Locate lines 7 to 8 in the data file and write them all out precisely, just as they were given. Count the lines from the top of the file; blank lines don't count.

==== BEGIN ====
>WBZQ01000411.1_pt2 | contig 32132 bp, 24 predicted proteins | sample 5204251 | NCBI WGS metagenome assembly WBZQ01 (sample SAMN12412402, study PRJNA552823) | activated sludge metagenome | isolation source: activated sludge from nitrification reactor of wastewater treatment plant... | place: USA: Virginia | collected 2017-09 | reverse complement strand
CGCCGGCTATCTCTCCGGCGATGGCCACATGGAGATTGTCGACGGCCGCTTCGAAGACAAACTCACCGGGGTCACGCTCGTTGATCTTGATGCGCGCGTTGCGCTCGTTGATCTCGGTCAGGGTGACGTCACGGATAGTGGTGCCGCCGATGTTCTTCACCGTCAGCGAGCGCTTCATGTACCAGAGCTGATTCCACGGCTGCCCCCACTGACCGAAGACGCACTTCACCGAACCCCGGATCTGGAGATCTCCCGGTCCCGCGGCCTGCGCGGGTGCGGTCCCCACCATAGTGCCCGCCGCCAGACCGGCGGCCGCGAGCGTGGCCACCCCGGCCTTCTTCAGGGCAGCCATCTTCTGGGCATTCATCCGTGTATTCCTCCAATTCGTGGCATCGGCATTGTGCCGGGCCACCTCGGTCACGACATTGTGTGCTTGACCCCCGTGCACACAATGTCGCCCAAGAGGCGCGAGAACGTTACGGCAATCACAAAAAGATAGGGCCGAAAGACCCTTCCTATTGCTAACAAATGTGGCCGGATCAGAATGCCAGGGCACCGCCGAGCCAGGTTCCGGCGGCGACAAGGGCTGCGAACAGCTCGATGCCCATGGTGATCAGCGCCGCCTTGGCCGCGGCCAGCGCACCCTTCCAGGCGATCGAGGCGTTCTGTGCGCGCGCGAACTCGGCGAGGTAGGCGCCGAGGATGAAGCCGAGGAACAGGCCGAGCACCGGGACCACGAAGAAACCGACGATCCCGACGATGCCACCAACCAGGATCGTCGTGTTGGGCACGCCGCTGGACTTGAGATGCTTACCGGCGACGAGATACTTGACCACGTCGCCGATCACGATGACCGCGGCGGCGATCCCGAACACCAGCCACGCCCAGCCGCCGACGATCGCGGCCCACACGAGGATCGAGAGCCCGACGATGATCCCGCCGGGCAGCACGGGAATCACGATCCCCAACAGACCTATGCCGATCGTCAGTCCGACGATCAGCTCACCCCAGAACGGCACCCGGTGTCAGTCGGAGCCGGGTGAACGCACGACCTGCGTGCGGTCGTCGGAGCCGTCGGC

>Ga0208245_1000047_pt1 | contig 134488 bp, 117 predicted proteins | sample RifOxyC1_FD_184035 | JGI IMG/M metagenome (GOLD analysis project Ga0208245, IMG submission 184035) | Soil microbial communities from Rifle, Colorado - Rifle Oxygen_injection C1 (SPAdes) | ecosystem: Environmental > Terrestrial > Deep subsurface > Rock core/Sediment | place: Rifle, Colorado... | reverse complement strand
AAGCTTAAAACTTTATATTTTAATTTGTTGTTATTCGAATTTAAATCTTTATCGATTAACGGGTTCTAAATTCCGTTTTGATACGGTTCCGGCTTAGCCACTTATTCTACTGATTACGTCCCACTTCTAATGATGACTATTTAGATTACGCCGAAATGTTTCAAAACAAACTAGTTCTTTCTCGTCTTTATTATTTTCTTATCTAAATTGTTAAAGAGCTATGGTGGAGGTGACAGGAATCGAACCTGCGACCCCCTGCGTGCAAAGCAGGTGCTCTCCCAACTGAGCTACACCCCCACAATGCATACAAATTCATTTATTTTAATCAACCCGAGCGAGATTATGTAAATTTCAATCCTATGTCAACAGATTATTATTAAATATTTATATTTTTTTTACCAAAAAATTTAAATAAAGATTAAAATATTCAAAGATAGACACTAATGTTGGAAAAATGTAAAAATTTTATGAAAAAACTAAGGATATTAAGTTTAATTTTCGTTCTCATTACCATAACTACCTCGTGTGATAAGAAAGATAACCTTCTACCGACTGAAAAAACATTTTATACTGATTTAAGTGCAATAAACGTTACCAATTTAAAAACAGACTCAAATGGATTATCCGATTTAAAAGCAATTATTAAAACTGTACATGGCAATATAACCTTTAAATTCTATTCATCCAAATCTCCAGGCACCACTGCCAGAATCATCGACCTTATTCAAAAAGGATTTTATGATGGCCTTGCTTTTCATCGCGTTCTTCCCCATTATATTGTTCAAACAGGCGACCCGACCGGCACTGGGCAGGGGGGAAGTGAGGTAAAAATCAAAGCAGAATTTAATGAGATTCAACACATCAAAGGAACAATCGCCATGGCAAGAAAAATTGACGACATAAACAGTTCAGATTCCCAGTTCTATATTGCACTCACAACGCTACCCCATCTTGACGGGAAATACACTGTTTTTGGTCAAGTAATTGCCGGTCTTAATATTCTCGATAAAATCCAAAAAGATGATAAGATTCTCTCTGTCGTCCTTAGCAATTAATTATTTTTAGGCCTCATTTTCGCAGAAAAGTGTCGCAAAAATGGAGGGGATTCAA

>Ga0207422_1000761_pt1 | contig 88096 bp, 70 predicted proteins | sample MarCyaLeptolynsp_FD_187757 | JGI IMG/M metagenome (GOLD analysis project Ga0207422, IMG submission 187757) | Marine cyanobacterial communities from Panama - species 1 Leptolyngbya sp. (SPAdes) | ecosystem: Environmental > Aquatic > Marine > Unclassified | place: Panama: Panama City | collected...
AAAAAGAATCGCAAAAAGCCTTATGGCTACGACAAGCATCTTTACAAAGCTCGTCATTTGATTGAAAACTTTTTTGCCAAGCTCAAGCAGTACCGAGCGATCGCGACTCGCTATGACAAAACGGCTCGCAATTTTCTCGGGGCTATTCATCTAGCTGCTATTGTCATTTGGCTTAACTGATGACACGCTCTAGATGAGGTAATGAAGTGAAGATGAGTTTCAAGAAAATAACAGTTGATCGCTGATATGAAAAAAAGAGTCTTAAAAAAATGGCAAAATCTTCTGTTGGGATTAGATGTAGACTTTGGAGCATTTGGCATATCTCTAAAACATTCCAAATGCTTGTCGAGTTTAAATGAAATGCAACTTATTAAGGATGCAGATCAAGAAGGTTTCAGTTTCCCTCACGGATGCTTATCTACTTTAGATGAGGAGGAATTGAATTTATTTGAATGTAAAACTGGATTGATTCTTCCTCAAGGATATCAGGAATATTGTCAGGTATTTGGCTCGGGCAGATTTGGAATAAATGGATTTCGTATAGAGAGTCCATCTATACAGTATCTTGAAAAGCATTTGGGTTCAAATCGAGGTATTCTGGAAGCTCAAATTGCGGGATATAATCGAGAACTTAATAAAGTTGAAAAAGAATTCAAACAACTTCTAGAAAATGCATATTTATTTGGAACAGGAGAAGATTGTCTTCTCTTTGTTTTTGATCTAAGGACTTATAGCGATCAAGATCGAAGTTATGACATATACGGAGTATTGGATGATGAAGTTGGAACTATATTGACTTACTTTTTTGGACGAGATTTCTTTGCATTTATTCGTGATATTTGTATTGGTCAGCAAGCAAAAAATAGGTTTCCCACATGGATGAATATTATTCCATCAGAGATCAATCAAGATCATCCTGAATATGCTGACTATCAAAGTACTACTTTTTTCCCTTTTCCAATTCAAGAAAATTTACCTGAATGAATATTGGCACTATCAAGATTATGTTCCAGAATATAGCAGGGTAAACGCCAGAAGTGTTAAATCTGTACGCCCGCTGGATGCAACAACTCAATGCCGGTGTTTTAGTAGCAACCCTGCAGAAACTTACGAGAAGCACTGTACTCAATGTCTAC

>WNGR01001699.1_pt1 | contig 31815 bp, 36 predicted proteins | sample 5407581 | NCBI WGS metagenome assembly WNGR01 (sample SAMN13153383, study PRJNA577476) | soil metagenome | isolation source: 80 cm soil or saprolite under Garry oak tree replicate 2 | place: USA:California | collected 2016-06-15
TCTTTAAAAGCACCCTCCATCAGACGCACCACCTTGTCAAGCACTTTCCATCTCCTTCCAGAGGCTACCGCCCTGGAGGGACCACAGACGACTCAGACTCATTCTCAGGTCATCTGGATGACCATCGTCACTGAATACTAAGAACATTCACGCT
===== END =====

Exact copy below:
>WNGR01001699.1_pt1 | contig 31815 bp, 36 predicted proteins | sample 5407581 | NCBI WGS metagenome assembly WNGR01 (sample SAMN13153383, study PRJNA577476) | soil metagenome | isolation source: 80 cm soil or saprolite under Garry oak tree replicate 2 | place: USA:California | collected 2016-06-15
TCTTTAAAAGCACCCTCCATCAGACGCACCACCTTGTCAAGCACTTTCCATCTCCTTCCAGAGGCTACCGCCCTGGAGGGACCACAGACGACTCAGACTCATTCTCAGGTCATCTGGATGACCATCGTCACTGAATACTAAGAACATTCACGCT